Call center representatives are not paid well for their troubles. The median annual income is only $39,680. This is another job where you may be expected to work nights, weekends, and holidays.

Correctional officer

bibiphoto/Adobe man inserting keys in prison cell door

A job as a correctional officer comes with potentially dangerous conditions and high levels of stress. Supervising prisoners can sometimes lead to physical altercations with inmates. 

Because prisoners need watching over 24/7, correctional officers can expect to work nights, weekends, and holidays.

The median annual pay for correctional officers is only $53,300.

Nursing assistant

Barabas Attila/Adobe doctor in blue scrubs wearing stethoscope holding hand of senior person

Nursing assistants often face physically stressful situations at work. Transporting and lifting patients can also cause physical strain. 

If you work in this profession, you can expect to spend a lot of time on your feet. Many nursing assistants also work long and odd hours and might even work double shifts.

While becoming a nursing assistant doesn’t require a college degree, you will still need to graduate from a certified program to qualify for many jobs. The median annual wage for nursing assistants is only $38,200.


Rawpixel.com/Adobe paramedics team trying to rescue man on  stretcher

Paramedics and EMTs sometimes encounter stressful life-or-death situations. Even when this isn’t the case, they can face mentally and physically stressful conditions. Lifting and transporting sick and injured patients to the hospital can take a toll.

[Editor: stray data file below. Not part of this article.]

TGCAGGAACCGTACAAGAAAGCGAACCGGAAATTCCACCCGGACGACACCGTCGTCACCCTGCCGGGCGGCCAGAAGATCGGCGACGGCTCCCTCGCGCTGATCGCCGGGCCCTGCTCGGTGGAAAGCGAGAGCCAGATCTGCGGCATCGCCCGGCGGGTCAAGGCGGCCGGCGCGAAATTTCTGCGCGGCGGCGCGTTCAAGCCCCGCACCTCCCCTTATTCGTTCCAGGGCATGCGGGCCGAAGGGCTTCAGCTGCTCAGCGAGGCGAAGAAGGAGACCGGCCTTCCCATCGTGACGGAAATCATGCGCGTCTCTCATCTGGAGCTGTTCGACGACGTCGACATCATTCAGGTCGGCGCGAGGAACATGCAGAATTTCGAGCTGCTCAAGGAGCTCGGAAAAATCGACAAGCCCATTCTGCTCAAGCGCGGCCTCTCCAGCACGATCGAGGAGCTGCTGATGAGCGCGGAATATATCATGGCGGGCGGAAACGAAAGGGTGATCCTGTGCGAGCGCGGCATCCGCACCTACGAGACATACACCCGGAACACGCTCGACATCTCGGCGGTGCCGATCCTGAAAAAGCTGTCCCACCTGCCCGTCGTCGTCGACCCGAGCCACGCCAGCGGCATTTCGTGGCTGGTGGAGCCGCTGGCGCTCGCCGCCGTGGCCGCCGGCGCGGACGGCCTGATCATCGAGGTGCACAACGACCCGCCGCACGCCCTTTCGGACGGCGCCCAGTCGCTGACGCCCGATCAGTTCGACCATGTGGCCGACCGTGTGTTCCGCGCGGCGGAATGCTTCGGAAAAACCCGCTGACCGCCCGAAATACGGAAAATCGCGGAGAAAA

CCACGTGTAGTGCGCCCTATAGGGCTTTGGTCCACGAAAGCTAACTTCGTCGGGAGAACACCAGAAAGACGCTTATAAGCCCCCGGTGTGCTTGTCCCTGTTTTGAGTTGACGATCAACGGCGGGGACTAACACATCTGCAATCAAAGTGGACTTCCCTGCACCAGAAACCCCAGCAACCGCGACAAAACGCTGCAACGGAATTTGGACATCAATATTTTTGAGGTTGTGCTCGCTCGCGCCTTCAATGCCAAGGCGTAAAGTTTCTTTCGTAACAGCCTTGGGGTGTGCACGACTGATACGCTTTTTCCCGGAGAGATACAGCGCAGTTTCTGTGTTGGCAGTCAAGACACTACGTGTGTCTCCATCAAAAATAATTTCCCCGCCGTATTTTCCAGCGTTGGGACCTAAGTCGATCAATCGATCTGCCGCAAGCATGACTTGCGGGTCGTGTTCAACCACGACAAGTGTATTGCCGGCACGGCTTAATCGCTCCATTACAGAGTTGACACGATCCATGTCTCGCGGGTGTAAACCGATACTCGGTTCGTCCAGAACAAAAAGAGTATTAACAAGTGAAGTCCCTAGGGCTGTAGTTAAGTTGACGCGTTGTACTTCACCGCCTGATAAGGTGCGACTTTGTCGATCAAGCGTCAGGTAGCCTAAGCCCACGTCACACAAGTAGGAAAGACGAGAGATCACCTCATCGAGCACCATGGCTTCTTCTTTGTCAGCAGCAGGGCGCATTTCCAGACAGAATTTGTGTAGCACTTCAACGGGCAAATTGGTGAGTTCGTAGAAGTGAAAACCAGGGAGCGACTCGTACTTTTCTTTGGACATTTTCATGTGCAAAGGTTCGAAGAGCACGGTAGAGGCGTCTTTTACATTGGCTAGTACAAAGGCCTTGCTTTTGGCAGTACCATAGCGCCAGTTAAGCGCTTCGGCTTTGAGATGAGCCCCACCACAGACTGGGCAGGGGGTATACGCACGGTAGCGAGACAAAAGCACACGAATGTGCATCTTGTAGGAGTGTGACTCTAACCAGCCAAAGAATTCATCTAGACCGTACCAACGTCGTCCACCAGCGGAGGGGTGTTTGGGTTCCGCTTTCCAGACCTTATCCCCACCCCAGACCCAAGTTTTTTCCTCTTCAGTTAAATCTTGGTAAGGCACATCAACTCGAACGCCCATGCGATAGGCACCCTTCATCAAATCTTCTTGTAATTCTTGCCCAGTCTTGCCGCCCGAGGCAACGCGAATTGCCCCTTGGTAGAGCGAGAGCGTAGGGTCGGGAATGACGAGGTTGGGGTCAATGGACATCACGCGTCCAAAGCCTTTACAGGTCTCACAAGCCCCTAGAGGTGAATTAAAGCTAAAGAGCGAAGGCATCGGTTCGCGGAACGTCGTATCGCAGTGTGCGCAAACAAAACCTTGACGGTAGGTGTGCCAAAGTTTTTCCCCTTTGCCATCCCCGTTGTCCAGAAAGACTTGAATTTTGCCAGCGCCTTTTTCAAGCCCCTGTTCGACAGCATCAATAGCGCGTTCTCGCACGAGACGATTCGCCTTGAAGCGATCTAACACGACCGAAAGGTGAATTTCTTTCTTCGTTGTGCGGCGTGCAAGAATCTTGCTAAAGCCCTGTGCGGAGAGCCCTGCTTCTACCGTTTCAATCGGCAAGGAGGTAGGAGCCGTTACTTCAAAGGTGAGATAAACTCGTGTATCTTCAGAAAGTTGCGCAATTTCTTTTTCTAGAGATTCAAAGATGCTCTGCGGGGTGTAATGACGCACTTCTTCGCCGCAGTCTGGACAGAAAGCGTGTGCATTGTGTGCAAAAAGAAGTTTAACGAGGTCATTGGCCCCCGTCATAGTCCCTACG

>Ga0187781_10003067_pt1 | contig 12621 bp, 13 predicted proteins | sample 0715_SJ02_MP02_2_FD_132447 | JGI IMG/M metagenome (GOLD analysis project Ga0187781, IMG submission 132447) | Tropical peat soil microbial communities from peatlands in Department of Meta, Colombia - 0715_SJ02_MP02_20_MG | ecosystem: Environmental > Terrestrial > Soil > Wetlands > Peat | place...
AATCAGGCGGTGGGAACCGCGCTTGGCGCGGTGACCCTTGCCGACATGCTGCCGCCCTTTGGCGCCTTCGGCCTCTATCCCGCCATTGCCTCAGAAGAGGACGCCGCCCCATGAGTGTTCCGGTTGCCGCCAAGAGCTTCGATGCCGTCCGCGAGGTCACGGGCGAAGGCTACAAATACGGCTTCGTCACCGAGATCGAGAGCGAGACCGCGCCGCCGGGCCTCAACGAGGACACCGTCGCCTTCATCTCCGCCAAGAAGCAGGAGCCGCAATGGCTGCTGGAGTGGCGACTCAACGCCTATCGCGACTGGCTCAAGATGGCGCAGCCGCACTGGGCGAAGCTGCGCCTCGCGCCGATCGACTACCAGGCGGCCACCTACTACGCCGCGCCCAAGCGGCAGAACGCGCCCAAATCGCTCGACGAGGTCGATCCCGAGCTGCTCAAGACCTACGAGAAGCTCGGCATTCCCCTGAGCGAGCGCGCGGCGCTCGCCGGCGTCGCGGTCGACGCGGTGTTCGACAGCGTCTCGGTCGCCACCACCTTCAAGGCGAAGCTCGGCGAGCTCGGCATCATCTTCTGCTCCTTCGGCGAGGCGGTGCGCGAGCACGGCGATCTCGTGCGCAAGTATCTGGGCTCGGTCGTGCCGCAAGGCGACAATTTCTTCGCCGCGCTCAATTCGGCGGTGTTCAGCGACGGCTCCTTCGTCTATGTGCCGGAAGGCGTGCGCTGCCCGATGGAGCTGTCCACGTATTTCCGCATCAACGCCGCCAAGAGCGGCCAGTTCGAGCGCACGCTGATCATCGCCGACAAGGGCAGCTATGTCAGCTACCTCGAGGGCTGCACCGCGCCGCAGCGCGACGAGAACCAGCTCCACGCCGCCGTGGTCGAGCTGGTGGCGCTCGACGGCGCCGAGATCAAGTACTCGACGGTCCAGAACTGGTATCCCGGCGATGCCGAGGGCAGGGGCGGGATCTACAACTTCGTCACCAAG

Emergencies happen during the day, at night, and on weekends and holidays. This makes the median annual pay of only $53,180 appear very small.


Gorodenkoff/Adobe fireman rescuing girl from fire

Firefighting is a dangerous career. Running into burning buildings can lead to serious injury or death. The inability to save every structure or person from a fire can also lead to extreme stress.

Firefighters face physically demanding conditions and must complete training before actively fighting fires. The median annual salary for this highly dangerous and stressful career is only $57,120.

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Social worker

Valerii Honcharuk/Adobe woman wearing glasses writing on notepad with pen

Working as a social worker can bring a lot of stress. Helping others through difficult situations can provide personal fulfillment, but outcomes aren’t always positive. 

Facing unsuccessful outcomes isn’t always easy, and some social workers might struggle with this aspect of the job.

You’ll need a bachelor’s degree to become a social worker, but the median annual wage is only $58,380. This salary is low considering the education required and the stress associated with the field.

Bottom line

Diego Cervo/Adobe stress ball in hand

If you're OK with working in high-stress conditions, you might as well get paid a higher salary. While sometimes fulfilling, the jobs on this list can leave you feeling burnt out and struggling to pay bills.

It’s easier to make smart money moves if you make more money than you need to survive each month. And you can enjoy your job if you aren’t constantly battling stress in the workplace.  

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Author Details

Katelyn Washington Katelyn Washington is a writer with a passion for finance and business. She put herself through business school as a single mother of three and has had pieces commissioned by national magazines. When she’s not writing, she enjoys spending time with her family and editing manuscripts for indie authors.